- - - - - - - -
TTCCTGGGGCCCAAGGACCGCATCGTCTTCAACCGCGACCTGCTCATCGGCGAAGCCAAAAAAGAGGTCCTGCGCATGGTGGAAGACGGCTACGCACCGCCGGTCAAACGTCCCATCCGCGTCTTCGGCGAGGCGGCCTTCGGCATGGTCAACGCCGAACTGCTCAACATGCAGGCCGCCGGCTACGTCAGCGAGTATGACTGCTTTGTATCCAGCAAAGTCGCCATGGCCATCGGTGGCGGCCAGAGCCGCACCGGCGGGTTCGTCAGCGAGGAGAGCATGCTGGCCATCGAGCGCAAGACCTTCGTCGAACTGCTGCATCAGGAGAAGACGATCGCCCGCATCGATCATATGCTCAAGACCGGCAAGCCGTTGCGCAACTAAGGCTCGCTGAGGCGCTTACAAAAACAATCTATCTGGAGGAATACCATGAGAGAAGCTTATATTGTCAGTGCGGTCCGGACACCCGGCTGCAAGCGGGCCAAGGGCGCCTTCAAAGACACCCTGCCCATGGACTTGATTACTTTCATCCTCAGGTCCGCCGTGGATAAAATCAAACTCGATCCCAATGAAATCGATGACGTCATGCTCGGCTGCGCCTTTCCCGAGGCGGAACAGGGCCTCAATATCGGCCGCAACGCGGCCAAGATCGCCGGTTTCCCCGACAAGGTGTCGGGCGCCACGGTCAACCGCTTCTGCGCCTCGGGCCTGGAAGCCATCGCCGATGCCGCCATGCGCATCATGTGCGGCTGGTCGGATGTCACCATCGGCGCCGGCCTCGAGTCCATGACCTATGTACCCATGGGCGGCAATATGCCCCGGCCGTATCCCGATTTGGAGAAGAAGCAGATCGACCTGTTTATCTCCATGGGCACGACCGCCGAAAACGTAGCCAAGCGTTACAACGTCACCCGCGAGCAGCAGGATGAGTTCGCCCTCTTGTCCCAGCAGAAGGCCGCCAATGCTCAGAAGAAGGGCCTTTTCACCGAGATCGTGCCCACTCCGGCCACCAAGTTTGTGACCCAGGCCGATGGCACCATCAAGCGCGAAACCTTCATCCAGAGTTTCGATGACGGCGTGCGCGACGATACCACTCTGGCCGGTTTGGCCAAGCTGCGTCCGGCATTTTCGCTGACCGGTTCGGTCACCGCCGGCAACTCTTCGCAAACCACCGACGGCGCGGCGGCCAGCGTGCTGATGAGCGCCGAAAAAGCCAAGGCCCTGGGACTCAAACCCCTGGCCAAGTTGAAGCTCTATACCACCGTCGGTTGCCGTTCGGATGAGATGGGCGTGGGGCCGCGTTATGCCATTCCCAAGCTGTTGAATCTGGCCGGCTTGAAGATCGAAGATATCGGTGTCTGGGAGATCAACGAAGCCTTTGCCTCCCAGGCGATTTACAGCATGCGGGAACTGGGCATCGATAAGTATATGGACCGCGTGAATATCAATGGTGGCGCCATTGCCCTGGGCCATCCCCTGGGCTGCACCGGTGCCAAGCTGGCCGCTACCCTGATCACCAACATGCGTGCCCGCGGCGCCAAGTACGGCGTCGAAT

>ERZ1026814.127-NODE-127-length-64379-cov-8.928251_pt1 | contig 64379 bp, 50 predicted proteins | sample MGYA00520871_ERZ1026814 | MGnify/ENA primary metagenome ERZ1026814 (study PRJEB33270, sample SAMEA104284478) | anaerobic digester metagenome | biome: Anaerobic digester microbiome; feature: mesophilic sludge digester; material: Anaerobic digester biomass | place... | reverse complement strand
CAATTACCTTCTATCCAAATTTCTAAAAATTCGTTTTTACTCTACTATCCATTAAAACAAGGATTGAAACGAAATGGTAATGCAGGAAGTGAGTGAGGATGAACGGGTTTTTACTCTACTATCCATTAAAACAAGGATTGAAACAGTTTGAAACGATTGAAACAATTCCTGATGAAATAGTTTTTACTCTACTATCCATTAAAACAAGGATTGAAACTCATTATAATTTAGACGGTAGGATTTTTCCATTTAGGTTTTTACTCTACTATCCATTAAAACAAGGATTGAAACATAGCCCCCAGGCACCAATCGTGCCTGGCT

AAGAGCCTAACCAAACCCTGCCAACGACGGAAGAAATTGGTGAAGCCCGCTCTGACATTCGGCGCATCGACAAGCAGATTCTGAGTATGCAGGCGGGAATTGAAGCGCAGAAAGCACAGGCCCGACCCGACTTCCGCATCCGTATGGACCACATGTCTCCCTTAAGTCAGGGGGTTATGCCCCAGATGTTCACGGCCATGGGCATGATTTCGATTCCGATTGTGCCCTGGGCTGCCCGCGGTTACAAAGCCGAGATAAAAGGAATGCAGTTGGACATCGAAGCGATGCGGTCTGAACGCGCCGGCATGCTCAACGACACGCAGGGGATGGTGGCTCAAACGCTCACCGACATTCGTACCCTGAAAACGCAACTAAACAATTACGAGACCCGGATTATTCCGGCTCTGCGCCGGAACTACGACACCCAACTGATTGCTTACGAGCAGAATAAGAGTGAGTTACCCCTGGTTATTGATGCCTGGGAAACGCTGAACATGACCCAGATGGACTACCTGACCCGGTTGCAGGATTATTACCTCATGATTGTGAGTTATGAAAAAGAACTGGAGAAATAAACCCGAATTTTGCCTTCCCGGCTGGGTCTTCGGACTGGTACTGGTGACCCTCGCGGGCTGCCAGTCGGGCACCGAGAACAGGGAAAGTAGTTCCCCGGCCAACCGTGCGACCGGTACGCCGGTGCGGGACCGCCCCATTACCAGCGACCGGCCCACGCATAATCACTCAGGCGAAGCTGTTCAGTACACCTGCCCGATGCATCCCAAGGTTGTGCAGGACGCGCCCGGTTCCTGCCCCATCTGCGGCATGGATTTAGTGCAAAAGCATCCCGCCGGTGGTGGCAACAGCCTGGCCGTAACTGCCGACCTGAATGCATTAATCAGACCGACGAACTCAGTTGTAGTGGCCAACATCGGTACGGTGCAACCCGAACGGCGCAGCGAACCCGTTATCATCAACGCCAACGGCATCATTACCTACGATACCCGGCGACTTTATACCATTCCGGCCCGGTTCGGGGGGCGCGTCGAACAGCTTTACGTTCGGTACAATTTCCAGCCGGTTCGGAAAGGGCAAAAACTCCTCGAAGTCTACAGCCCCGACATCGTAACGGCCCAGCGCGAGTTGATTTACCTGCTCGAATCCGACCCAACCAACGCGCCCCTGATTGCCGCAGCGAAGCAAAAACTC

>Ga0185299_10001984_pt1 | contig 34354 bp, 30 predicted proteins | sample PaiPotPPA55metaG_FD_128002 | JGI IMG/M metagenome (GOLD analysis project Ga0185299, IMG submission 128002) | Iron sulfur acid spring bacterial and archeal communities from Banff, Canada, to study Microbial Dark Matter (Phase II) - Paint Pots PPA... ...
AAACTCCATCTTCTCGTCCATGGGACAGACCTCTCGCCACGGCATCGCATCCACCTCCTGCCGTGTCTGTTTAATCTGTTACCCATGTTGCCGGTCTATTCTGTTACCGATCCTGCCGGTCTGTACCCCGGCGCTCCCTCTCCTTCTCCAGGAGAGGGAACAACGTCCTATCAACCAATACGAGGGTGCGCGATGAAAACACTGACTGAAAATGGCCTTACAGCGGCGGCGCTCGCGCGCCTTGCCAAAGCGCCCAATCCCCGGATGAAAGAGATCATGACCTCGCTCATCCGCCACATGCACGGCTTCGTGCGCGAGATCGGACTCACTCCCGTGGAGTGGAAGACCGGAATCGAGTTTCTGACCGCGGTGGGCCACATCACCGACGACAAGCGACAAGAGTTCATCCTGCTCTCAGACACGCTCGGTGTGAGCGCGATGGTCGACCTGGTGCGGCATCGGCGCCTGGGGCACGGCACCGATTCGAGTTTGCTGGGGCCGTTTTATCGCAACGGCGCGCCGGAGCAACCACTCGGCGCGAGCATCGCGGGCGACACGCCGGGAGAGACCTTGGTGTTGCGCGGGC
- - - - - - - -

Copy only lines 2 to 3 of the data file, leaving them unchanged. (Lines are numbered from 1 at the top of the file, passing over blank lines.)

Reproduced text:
>ERZ1026814.127-NODE-127-length-64379-cov-8.928251_pt1 | contig 64379 bp, 50 predicted proteins | sample MGYA00520871_ERZ1026814 | MGnify/ENA primary metagenome ERZ1026814 (study PRJEB33270, sample SAMEA104284478) | anaerobic digester metagenome | biome: Anaerobic digester microbiome; feature: mesophilic sludge digester; material: Anaerobic digester biomass | place... | reverse complement strand
CAATTACCTTCTATCCAAATTTCTAAAAATTCGTTTTTACTCTACTATCCATTAAAACAAGGATTGAAACGAAATGGTAATGCAGGAAGTGAGTGAGGATGAACGGGTTTTTACTCTACTATCCATTAAAACAAGGATTGAAACAGTTTGAAACGATTGAAACAATTCCTGATGAAATAGTTTTTACTCTACTATCCATTAAAACAAGGATTGAAACTCATTATAATTTAGACGGTAGGATTTTTCCATTTAGGTTTTTACTCTACTATCCATTAAAACAAGGATTGAAACATAGCCCCCAGGCACCAATCGTGCCTGGCT